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"The Doors of Perception" by Aldous Huxley

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"The Doors of Perception" by Aldous Huxley

The Doors of Perception, written by Aldous Huxley in 1954 was the first essay of its kind to deal with not only the physical effects of mescaline but also attempted to rationalize the fundamental needs satisfied by the drug by its takers. Mescaline is the active chemical in peyote, a wild cactus that grows in the American Southwest and Northern Mexico. Huxley volunteered to boldly go where few Americans other than chemists, native Americans, and researchers dared to go by ingesting synthesized mescaline in a controlled experiment to measure it's psychological effects. The idea was that since Huxley was an accomplished writer he would be well suited to catalog the effects of the drug in a way few researchers would have. The story of Huxley's journey to the center of his mind is well told and is highlighted by rational and logical observations on the nature of madness, perception and the very human need for such occasional hallucinogenic departures from reality.

Huxley's expected hallucination included lying with his eyes shut, visioning many colored geometric shapes, animated architectures, rich with gems, and landscapes with heroic figures of symbolic dramas. This was realized quickly by Huxley as an absurd expectation. When being asked about spatial relationships, he states this as a difficult question to answer. Yes, the room did not appear to have 90 degree angles, but the perception of shapes seemed to him as really unimportant facts. He realized his mind was not perceiving the world in terms of spatial categories, as we are taught to perceive the world. When asked about time Huxley replied " there seems to be plenty of it". Time had lost any real meaning and he was not co...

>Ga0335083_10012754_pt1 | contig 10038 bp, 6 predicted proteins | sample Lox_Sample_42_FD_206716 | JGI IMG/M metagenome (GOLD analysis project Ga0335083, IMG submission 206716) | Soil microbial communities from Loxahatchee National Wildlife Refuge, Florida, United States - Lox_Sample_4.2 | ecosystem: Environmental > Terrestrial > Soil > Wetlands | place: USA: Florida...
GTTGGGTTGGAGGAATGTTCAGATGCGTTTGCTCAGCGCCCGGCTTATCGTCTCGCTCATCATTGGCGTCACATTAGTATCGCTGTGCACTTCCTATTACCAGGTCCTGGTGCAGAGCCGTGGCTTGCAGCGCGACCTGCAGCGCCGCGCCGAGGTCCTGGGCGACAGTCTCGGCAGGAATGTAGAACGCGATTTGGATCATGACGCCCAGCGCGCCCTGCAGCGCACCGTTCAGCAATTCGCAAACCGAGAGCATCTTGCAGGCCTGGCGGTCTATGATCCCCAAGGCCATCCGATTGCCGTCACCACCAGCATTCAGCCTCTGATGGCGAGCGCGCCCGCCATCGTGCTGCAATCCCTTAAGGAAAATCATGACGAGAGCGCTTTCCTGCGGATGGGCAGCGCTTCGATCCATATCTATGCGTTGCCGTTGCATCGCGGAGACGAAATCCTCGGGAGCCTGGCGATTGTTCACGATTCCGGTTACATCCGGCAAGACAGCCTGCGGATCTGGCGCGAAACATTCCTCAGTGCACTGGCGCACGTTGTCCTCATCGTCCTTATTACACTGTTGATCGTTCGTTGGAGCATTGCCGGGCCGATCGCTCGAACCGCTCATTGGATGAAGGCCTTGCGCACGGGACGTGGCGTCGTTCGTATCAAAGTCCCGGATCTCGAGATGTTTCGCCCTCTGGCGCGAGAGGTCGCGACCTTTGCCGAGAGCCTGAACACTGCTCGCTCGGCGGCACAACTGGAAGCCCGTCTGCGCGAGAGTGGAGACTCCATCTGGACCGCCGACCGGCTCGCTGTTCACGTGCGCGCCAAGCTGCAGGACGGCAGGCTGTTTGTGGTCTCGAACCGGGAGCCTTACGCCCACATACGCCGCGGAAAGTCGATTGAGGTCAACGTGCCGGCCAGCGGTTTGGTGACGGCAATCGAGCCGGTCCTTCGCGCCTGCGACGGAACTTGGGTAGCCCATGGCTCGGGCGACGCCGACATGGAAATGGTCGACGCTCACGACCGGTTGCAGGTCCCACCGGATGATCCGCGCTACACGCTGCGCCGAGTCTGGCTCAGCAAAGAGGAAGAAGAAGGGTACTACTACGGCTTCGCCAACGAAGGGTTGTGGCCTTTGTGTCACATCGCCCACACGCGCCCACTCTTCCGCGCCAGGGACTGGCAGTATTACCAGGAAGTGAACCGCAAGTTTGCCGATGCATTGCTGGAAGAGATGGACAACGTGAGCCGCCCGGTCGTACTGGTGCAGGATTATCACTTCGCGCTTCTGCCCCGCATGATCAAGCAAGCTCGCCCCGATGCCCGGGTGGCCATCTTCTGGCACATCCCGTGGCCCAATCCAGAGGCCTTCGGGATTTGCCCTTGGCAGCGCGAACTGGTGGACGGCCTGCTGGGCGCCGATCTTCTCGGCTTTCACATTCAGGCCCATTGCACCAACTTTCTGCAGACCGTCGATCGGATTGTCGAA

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...emical transcendence are all happily united in one common ritual.

Aldous Huxley was a unique individual in his thinking and in his courage to express ideas not always popular within mainstream media. His views were seen as extreme by many conservatives and inspirational by the new breed of free thinkers coming up in his shadow. His influence can be seen in many prominent "Beat" generation figures and 60s icons such as Timothy Leary, Ken Kesey, Allen Ginsburg and others. It is this deification by his successors that have led many to discount him as a quack the same as the others. But for one who has truly read The Doors of Perception with an open mind, it becomes readily apparent that Huxley was no drug fiend or pseudo-psychologist. He is rather a brilliant writer with a good sense of history and the needs of man who found in a substance something more than Dope.
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